Descartes' demon of doubt, dreamer of certainty

Tuesday 17th September, 7.30 at the Rose and Crown, Tintern

John Clarke

NEXT MEETING 17th September 2019

Descartes' demon? In order to illuminate his 'doubts' he invented a thought experiment in which he imagined that there was 'some malicious demon of the utmost power and cunning who has employed all his energies in order to deceive me. I shall imagine that the sky, the air, the earth, colours, shapes, sounds, and all external things are merely the delusions of dreams with which he has decided to ensnare my judgement.' (Meditations). Can this philosophical Houdini escape these snares? Can we?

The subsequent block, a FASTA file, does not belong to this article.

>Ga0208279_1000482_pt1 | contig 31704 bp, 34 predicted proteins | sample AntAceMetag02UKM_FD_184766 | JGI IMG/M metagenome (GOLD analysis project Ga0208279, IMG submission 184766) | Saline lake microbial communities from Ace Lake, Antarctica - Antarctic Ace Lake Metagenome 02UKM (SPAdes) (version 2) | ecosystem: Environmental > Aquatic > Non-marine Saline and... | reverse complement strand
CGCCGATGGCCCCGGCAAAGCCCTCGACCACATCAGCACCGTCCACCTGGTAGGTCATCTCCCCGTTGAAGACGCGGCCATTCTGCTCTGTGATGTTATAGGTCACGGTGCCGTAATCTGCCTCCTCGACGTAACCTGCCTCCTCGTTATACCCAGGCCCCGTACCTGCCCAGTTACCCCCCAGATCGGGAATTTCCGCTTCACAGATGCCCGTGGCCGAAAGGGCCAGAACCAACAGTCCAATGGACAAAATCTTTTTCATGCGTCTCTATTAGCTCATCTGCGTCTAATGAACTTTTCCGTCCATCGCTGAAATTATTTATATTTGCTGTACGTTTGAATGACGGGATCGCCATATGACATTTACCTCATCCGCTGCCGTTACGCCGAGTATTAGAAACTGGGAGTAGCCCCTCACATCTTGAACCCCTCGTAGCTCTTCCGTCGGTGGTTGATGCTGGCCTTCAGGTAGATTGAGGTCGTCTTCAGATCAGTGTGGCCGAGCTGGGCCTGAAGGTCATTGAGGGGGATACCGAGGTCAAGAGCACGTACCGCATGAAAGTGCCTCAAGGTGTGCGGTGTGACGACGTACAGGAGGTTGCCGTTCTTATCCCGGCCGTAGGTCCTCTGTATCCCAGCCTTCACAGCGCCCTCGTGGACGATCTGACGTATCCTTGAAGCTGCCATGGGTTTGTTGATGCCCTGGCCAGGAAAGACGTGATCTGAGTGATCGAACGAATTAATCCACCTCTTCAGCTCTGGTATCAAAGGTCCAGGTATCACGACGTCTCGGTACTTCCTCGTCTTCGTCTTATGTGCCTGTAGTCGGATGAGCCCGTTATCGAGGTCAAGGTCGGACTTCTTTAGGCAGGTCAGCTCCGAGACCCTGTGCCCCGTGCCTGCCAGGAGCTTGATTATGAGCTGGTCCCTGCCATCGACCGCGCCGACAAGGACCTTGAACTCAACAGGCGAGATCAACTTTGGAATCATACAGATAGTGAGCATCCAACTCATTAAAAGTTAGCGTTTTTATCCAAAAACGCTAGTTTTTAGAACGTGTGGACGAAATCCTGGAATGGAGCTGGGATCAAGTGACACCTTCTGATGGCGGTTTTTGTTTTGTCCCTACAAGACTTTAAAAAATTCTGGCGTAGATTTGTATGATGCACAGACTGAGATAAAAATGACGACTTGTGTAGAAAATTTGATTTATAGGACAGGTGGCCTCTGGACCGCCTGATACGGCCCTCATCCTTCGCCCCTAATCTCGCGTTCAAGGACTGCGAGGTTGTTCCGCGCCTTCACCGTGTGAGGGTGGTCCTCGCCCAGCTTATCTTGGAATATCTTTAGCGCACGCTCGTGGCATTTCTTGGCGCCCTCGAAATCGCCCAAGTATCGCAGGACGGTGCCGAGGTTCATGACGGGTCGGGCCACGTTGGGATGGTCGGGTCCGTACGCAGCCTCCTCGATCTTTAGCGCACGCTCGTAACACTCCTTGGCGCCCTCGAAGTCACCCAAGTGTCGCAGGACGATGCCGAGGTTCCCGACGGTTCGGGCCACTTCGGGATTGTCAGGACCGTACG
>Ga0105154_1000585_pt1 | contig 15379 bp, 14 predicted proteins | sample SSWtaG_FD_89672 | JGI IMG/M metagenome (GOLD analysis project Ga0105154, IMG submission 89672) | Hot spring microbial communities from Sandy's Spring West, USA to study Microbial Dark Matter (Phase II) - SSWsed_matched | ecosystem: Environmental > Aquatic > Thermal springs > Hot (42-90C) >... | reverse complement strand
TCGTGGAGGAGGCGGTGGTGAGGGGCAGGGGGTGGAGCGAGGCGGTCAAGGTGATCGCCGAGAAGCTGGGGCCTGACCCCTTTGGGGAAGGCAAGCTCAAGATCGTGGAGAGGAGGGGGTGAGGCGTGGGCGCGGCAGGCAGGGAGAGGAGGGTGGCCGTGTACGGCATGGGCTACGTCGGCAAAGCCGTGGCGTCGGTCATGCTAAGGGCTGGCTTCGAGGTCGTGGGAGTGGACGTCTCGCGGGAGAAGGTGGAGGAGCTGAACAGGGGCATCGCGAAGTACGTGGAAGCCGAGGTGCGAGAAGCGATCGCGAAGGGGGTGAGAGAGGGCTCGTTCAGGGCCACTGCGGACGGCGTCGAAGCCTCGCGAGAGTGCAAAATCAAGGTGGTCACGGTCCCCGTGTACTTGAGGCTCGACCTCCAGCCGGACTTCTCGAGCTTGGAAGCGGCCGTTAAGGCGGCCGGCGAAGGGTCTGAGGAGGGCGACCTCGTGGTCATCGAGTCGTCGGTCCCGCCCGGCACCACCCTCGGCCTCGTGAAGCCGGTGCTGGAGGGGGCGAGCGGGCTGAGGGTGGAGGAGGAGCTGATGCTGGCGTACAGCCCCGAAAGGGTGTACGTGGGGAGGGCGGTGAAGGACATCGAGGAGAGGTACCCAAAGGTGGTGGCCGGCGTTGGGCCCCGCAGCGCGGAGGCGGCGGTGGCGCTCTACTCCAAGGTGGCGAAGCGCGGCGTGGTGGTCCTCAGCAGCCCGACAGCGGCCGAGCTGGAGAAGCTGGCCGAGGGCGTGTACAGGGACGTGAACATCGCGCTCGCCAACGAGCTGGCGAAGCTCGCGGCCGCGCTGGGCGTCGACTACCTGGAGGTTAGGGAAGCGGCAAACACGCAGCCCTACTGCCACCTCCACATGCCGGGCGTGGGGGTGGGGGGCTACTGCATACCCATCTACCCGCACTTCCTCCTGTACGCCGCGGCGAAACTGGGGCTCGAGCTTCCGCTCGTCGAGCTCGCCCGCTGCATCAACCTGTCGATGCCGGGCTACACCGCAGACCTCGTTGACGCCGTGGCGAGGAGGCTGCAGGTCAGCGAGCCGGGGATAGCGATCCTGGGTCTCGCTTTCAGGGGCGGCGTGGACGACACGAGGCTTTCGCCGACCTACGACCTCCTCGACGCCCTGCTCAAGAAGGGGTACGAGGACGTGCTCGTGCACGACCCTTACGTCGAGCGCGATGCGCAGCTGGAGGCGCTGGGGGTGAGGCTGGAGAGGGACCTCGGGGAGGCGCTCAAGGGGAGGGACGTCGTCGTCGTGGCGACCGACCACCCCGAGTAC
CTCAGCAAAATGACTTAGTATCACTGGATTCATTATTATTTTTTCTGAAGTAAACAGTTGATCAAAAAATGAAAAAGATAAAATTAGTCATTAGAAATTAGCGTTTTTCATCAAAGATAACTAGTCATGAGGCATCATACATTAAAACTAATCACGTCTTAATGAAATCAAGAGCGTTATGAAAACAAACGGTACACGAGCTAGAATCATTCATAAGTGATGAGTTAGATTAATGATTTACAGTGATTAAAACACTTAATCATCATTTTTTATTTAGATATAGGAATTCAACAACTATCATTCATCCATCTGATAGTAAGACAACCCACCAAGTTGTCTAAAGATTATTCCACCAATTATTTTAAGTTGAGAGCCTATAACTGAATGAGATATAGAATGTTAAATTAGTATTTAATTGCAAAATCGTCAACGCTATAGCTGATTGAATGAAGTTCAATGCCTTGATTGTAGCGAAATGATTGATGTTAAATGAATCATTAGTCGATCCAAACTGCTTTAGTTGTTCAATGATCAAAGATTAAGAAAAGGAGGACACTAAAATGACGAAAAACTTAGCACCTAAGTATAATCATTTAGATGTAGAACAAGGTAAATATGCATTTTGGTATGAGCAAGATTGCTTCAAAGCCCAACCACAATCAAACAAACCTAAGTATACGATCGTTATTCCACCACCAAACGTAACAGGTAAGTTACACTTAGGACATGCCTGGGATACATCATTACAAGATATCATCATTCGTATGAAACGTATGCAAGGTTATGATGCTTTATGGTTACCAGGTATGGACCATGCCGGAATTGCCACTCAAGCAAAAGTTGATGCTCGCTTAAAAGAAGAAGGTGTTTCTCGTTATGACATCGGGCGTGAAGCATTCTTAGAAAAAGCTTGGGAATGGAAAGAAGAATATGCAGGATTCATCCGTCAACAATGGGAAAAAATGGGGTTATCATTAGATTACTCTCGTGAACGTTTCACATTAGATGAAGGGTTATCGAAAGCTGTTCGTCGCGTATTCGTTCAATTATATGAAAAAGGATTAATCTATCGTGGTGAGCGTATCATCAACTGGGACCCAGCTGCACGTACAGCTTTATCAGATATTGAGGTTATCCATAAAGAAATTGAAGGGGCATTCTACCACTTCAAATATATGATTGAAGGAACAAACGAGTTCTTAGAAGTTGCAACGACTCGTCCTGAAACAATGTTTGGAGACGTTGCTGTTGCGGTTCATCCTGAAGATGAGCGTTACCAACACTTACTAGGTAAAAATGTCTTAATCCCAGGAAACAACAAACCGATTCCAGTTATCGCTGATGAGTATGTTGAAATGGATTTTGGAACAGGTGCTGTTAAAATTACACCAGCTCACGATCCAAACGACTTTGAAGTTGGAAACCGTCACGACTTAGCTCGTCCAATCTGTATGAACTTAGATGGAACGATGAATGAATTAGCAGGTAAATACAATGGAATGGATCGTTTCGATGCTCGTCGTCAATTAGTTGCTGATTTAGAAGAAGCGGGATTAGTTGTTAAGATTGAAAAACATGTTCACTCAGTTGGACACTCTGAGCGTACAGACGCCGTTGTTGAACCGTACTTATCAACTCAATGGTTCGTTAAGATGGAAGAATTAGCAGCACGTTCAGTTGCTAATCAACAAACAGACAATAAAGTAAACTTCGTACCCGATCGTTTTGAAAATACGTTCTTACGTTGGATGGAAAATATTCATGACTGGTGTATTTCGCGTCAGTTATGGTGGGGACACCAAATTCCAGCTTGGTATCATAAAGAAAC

René Descartes (1596-1650), often seen as the founder of modern philosophy, famously doubted everything he had ever learned, until he realized that he could not doubt his own doubting. On this fragile foundation he set out to construct a new universal system of knowledge, which, while for long highly influential, has itself inevitably become subject to doubt.

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Updated 7 May 2019

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